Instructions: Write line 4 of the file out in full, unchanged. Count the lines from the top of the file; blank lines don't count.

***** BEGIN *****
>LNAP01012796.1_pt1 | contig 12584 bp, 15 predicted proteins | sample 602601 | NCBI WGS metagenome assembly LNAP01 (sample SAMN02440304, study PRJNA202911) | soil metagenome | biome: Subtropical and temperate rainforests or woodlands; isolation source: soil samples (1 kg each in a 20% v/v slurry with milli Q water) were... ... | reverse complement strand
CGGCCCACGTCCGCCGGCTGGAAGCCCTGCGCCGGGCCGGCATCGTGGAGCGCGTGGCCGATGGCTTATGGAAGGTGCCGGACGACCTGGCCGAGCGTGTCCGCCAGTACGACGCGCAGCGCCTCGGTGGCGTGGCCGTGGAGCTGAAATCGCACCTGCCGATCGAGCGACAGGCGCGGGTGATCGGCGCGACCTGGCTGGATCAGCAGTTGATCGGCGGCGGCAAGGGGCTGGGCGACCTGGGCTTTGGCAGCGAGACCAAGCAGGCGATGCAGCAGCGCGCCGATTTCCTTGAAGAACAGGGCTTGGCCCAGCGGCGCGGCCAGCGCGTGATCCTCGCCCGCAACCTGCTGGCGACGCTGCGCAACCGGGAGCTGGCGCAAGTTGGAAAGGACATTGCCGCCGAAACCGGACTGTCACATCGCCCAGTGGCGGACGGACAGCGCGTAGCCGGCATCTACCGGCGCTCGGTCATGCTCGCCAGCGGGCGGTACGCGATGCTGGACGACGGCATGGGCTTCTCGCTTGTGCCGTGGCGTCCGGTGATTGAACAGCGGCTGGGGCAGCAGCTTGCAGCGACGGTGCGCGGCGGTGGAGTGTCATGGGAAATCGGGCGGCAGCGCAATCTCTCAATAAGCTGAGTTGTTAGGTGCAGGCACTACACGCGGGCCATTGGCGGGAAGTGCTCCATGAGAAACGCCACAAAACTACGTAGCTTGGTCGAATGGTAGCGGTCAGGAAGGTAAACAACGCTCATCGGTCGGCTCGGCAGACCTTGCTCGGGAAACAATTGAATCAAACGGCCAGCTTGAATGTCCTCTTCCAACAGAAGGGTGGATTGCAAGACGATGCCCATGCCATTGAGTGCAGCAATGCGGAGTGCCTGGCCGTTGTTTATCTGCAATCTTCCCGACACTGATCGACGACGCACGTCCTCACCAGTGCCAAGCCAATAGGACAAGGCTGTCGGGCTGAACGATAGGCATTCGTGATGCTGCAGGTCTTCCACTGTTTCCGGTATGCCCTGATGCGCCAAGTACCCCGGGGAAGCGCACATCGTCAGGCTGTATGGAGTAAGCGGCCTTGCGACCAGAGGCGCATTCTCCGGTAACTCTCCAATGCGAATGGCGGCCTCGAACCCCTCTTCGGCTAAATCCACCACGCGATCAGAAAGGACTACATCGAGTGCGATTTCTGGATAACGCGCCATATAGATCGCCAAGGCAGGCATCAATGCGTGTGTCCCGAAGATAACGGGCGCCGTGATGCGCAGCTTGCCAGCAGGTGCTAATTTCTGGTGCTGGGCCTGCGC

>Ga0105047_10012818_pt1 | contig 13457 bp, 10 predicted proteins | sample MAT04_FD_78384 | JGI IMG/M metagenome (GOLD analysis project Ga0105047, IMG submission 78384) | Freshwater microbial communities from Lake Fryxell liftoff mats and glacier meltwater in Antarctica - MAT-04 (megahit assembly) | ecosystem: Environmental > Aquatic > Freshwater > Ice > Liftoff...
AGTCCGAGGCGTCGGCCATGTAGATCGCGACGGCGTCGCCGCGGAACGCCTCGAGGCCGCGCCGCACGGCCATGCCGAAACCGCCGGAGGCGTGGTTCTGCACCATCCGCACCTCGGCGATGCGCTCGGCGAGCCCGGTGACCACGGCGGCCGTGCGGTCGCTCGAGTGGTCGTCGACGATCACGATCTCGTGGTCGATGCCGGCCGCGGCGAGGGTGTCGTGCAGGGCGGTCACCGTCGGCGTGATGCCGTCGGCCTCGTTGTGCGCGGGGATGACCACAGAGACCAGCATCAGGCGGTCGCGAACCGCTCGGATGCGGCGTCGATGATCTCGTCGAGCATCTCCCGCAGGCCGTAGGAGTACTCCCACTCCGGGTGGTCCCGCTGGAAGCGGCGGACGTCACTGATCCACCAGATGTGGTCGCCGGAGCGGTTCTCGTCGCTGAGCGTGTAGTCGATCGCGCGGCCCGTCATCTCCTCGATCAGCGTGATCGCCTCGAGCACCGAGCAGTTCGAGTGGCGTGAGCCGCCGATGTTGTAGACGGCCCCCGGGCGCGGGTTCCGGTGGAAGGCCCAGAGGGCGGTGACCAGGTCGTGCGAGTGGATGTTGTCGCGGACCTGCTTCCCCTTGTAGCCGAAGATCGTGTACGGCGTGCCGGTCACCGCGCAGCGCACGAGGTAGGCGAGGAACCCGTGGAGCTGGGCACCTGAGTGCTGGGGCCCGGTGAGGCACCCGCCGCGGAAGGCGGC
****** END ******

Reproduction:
AGTCCGAGGCGTCGGCCATGTAGATCGCGACGGCGTCGCCGCGGAACGCCTCGAGGCCGCGCCGCACGGCCATGCCGAAACCGCCGGAGGCGTGGTTCTGCACCATCCGCACCTCGGCGATGCGCTCGGCGAGCCCGGTGACCACGGCGGCCGTGCGGTCGCTCGAGTGGTCGTCGACGATCACGATCTCGTGGTCGATGCCGGCCGCGGCGAGGGTGTCGTGCAGGGCGGTCACCGTCGGCGTGATGCCGTCGGCCTCGTTGTGCGCGGGGATGACCACAGAGACCAGCATCAGGCGGTCGCGAACCGCTCGGATGCGGCGTCGATGATCTCGTCGAGCATCTCCCGCAGGCCGTAGGAGTACTCCCACTCCGGGTGGTCCCGCTGGAAGCGGCGGACGTCACTGATCCACCAGATGTGGTCGCCGGAGCGGTTCTCGTCGCTGAGCGTGTAGTCGATCGCGCGGCCCGTCATCTCCTCGATCAGCGTGATCGCCTCGAGCACCGAGCAGTTCGAGTGGCGTGAGCCGCCGATGTTGTAGACGGCCCCCGGGCGCGGGTTCCGGTGGAAGGCCCAGAGGGCGGTGACCAGGTCGTGCGAGTGGATGTTGTCGCGGACCTGCTTCCCCTTGTAGCCGAAGATCGTGTACGGCGTGCCGGTCACCGCGCAGCGCACGAGGTAGGCGAGGAACCCGTGGAGCTGGGCACCTGAGTGCTGGGGCCCGGTGAGGCACCCGCCGCGGAAGGCGGC